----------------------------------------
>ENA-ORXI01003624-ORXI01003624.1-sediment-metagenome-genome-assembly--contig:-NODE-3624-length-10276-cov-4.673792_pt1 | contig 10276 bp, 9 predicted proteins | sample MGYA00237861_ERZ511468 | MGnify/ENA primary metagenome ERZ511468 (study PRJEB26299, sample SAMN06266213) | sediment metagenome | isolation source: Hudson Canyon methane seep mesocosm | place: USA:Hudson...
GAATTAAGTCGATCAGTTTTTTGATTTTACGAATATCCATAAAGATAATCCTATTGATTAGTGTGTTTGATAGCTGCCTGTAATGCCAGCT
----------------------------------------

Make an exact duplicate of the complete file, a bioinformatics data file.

>ENA-ORXI01003624-ORXI01003624.1-sediment-metagenome-genome-assembly--contig:-NODE-3624-length-10276-cov-4.673792_pt1 | contig 10276 bp, 9 predicted proteins | sample MGYA00237861_ERZ511468 | MGnify/ENA primary metagenome ERZ511468 (study PRJEB26299, sample SAMN06266213) | sediment metagenome | isolation source: Hudson Canyon methane seep mesocosm | place: USA:Hudson...
GAATTAAGTCGATCAGTTTTTTGATTTTACGAATATCCATAAAGATAATCCTATTGATTAGTGTGTTTGATAGCTGCCTGTAATGCCAGCT